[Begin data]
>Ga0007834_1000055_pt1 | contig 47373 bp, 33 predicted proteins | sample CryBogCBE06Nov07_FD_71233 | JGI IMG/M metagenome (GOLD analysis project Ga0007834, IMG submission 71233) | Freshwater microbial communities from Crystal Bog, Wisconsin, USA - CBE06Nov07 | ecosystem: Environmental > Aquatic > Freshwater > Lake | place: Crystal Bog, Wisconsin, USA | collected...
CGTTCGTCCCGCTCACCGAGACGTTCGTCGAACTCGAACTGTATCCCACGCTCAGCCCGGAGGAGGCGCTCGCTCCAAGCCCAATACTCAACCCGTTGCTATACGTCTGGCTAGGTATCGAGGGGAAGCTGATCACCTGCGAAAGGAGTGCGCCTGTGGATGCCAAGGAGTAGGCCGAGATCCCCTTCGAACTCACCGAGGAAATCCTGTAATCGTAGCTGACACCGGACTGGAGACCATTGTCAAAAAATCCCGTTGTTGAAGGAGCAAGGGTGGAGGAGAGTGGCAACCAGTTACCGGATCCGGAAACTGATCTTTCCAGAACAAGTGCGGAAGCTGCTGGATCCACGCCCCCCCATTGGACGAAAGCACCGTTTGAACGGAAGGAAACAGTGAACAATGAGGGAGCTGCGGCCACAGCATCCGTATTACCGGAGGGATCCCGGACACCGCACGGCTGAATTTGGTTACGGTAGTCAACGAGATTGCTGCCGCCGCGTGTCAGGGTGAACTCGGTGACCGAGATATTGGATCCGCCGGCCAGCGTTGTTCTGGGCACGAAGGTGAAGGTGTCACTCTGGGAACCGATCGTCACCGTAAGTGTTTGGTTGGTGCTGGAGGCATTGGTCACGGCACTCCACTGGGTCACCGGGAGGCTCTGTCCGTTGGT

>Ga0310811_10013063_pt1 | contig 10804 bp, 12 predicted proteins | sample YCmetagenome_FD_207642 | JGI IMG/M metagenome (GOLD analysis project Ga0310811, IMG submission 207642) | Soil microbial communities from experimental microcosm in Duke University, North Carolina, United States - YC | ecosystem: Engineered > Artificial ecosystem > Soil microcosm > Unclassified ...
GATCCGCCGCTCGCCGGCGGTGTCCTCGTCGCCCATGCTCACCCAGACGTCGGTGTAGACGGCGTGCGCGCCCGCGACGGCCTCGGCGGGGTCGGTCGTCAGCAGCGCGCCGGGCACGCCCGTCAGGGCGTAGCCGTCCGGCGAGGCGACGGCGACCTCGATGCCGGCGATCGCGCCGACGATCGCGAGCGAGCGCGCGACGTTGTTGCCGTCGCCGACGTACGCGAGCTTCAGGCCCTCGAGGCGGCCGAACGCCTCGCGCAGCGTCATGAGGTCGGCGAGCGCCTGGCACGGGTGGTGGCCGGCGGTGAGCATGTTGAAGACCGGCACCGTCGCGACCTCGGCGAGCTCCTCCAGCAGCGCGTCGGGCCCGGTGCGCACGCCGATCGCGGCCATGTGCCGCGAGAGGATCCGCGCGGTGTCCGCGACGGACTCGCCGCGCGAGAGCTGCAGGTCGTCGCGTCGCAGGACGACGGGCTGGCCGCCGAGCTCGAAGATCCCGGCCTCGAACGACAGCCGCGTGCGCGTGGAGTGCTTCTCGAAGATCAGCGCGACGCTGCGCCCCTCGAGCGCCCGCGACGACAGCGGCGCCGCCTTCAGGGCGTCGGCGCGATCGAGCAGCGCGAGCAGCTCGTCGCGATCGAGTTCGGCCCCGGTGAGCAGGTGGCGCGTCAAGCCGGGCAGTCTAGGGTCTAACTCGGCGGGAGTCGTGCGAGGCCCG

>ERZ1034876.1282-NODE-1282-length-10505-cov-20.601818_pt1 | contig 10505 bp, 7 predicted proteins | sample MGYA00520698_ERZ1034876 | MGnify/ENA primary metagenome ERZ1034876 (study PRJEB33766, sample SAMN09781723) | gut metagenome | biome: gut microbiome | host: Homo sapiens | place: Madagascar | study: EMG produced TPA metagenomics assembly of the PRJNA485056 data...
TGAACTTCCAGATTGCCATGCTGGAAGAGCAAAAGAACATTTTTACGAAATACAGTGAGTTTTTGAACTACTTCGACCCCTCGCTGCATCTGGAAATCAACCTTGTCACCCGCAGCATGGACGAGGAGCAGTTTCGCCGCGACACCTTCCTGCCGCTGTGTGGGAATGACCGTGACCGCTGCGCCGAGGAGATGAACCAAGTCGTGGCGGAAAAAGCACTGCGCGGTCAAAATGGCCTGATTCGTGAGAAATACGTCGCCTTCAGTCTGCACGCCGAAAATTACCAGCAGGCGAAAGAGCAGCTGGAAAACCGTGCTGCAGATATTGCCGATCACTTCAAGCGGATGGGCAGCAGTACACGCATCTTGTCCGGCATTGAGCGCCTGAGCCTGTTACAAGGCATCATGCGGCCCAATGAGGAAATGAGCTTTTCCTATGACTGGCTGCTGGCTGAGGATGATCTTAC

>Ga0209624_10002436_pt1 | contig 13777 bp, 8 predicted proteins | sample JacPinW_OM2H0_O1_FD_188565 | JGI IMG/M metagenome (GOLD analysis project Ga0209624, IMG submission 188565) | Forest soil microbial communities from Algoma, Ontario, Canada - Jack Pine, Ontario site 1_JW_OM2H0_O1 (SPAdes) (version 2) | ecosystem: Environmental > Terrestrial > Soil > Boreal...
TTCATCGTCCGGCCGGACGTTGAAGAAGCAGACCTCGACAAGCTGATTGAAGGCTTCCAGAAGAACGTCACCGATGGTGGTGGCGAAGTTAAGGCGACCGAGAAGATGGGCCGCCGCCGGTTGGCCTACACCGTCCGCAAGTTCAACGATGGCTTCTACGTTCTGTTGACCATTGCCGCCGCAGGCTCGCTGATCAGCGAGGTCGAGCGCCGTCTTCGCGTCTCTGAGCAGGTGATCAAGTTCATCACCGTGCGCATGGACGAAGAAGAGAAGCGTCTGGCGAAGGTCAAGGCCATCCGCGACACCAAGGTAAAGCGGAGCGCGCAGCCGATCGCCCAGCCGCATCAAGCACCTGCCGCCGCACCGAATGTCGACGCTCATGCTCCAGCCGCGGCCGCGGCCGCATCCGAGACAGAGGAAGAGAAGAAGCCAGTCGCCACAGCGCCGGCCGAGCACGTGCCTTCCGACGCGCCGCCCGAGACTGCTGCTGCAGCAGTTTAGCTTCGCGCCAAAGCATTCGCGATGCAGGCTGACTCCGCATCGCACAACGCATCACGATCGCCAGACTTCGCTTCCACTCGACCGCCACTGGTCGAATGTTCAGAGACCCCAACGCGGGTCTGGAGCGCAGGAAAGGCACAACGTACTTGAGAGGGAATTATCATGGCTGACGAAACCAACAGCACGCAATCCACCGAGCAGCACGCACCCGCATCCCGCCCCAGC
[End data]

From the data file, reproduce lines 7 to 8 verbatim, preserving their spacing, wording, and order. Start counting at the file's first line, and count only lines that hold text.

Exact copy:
>Ga0209624_10002436_pt1 | contig 13777 bp, 8 predicted proteins | sample JacPinW_OM2H0_O1_FD_188565 | JGI IMG/M metagenome (GOLD analysis project Ga0209624, IMG submission 188565) | Forest soil microbial communities from Algoma, Ontario, Canada - Jack Pine, Ontario site 1_JW_OM2H0_O1 (SPAdes) (version 2) | ecosystem: Environmental > Terrestrial > Soil > Boreal...
TTCATCGTCCGGCCGGACGTTGAAGAAGCAGACCTCGACAAGCTGATTGAAGGCTTCCAGAAGAACGTCACCGATGGTGGTGGCGAAGTTAAGGCGACCGAGAAGATGGGCCGCCGCCGGTTGGCCTACACCGTCCGCAAGTTCAACGATGGCTTCTACGTTCTGTTGACCATTGCCGCCGCAGGCTCGCTGATCAGCGAGGTCGAGCGCCGTCTTCGCGTCTCTGAGCAGGTGATCAAGTTCATCACCGTGCGCATGGACGAAGAAGAGAAGCGTCTGGCGAAGGTCAAGGCCATCCGCGACACCAAGGTAAAGCGGAGCGCGCAGCCGATCGCCCAGCCGCATCAAGCACCTGCCGCCGCACCGAATGTCGACGCTCATGCTCCAGCCGCGGCCGCGGCCGCATCCGAGACAGAGGAAGAGAAGAAGCCAGTCGCCACAGCGCCGGCCGAGCACGTGCCTTCCGACGCGCCGCCCGAGACTGCTGCTGCAGCAGTTTAGCTTCGCGCCAAAGCATTCGCGATGCAGGCTGACTCCGCATCGCACAACGCATCACGATCGCCAGACTTCGCTTCCACTCGACCGCCACTGGTCGAATGTTCAGAGACCCCAACGCGGGTCTGGAGCGCAGGAAAGGCACAACGTACTTGAGAGGGAATTATCATGGCTGACGAAACCAACAGCACGCAATCCACCGAGCAGCACGCACCCGCATCCCGCCCCAGC